UK universities are much stricter when it comes to IB admission scores. They will not only consider your overall IB DP score but also your grades in specific higher-level subjects. UK universities commonly have different score requirements depending on the degree. Some universities even have cut-off scores across the board which makes admission much easier.

Both UK and US universities have a high regard for the IB programme because they are well aware of the difficulty and intensity of the programme. They also believe that the programme provides enough preparation for students for university education.

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Tips for doing well in your IB academic programme admission test

Once you have decided to take the IB academic programme at a school of your choice, preparing is the key to successfully passing the admission test. Here are some tips on how you can pass this competitive exam.

Organise

Although some IB teachers will require a notebook for turning in assignments or a pen for exams, most do not really mind how you organise your materials. Organising your notes, handouts, and other study materials can go a long way in ensuring that all valuable information you need for the exam will be intact.

Take notes

You may find it difficult to remember everything from your lectures. You will be dealing with specific details that cannot always be easily retained by your brain. When taking notes, do not just use keywords but make a detailed summary of what the teacher is talking about. Use bullet points if possible and do not try to transcribe the whole lecture.

Complete work on time

The IB academic programme is such a fast-paced course, so falling behind on the lectures can be detrimental. You may not be able to catch up if you fall behind. Also, the work you submit will often count towards your final grade. Submitting homework or worksheets can be valuable for offsetting a low test or exam grade. Thus, you should try your best to submit assignments before or on the due date.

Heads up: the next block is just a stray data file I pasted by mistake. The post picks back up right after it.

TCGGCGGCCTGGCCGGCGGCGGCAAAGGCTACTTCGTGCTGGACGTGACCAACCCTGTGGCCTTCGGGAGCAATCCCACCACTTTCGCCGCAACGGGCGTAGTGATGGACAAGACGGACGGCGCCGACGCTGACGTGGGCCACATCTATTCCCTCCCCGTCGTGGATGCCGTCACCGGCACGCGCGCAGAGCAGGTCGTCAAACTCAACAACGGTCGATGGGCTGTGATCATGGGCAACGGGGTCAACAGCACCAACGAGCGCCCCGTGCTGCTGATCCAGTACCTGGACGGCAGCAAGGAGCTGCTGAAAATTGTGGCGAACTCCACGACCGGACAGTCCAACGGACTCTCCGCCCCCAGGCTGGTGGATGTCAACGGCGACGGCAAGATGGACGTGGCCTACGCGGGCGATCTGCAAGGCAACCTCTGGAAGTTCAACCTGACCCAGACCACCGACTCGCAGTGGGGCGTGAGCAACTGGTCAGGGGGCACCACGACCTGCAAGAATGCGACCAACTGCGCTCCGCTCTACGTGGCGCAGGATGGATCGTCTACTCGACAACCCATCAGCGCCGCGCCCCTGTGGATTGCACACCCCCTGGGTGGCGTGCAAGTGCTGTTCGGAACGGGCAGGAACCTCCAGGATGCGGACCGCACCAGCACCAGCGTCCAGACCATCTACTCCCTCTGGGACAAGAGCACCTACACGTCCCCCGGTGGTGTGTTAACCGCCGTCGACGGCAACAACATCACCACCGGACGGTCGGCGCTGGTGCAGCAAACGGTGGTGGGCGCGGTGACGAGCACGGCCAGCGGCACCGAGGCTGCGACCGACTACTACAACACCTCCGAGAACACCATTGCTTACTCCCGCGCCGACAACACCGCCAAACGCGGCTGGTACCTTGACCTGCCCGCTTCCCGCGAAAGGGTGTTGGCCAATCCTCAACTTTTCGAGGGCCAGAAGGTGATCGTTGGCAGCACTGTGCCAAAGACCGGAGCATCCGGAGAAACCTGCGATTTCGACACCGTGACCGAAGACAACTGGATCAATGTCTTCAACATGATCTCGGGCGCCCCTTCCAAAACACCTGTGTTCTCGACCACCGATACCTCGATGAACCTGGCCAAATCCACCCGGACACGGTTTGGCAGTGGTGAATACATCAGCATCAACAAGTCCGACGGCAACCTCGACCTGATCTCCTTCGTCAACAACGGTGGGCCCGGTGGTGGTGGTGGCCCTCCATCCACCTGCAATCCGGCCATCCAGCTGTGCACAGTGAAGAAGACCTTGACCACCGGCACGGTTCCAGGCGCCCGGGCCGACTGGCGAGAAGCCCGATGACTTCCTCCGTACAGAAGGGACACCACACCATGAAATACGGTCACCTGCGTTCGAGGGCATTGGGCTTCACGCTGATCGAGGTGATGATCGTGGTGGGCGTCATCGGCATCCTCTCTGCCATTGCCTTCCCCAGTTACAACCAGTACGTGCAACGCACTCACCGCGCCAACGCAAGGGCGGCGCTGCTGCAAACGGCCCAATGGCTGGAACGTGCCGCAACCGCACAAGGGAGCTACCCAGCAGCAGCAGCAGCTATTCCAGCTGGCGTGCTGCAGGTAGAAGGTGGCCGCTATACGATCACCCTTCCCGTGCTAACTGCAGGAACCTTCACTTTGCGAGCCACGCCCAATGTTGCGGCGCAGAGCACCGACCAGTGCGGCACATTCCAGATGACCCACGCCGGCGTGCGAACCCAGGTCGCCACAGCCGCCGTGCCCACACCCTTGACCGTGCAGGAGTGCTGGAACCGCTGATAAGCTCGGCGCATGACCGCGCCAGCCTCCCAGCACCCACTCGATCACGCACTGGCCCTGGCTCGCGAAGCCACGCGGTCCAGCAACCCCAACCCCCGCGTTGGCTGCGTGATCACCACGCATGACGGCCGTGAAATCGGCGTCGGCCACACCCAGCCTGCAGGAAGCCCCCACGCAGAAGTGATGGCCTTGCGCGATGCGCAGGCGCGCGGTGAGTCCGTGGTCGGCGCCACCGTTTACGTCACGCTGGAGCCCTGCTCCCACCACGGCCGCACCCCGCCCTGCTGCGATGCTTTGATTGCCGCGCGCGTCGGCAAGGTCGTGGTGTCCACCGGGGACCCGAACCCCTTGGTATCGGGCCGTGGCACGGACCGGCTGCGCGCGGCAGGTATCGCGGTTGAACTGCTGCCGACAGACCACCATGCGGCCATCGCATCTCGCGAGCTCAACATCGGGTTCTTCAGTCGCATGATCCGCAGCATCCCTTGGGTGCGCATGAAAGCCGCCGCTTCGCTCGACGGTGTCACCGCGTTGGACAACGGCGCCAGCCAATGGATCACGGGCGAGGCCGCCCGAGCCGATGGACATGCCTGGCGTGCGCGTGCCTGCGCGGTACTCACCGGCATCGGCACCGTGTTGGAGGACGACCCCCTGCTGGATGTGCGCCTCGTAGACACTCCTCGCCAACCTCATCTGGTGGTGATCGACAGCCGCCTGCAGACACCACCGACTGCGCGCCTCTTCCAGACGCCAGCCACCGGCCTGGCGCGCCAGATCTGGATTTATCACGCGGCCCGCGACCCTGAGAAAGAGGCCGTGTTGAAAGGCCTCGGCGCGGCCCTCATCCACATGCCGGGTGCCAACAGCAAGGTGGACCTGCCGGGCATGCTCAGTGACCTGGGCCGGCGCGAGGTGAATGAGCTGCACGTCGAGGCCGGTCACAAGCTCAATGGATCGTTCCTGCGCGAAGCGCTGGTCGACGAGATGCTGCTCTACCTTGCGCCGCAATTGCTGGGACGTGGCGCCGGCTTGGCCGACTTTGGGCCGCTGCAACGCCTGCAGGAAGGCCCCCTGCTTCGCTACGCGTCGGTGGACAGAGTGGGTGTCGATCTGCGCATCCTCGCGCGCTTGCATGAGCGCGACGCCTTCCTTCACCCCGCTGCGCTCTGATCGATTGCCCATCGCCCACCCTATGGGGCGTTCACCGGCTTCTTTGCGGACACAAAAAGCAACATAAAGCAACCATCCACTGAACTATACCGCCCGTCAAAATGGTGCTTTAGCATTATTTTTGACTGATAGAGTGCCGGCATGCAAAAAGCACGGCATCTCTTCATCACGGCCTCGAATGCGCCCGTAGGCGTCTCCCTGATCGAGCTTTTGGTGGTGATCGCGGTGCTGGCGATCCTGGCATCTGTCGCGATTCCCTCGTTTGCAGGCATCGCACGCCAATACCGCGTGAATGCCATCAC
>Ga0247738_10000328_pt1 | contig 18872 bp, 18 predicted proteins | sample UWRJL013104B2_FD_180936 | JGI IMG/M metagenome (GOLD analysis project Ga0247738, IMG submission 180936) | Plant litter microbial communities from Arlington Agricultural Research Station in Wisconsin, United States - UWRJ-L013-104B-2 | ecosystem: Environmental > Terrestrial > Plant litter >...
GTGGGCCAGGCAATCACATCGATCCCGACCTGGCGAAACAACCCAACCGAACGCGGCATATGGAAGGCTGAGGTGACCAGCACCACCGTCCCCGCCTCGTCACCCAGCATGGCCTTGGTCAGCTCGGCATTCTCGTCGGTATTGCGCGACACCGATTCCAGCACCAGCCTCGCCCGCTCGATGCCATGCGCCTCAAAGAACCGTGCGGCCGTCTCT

Find test preparation materials

A good thing about the IB programme is that there are already a lot of resources that can help you prepare for the exams, including books, flashcards and Khan Academy videos. There are online apps that can give good practice questions and quizzes as the exam draws near. It is good to start using these near the beginning of the course.

Do the readings

You will need to do a lot of reading in an IB programme. The lesson covered in the lecture may be expanded on in the reading. It is your responsibility to know both the lecture and reading materials for the exam. Without doing the required readings, you will miss out a lot of valuable knowledge. Find time to read the assigned reading material.

Be Confident

Having the right mindset is one of the keys to passing the IB programme. Treat them like a regular sixth form or high school course. The only difference is that they are faster-paced. Be confident and ready to work hard and you are on your way to getting admitted to the IB academic programme.

If you are on a low budget and there are not enough teachers, you can consider working with an online tutor. There are many tutors to choose from worldwide.

Image Sources: https://pixabay.com/photos/studying-exams-preparation-951818/ and https://pixabay.com/photos/man-men-hand-person-people-male-3653346/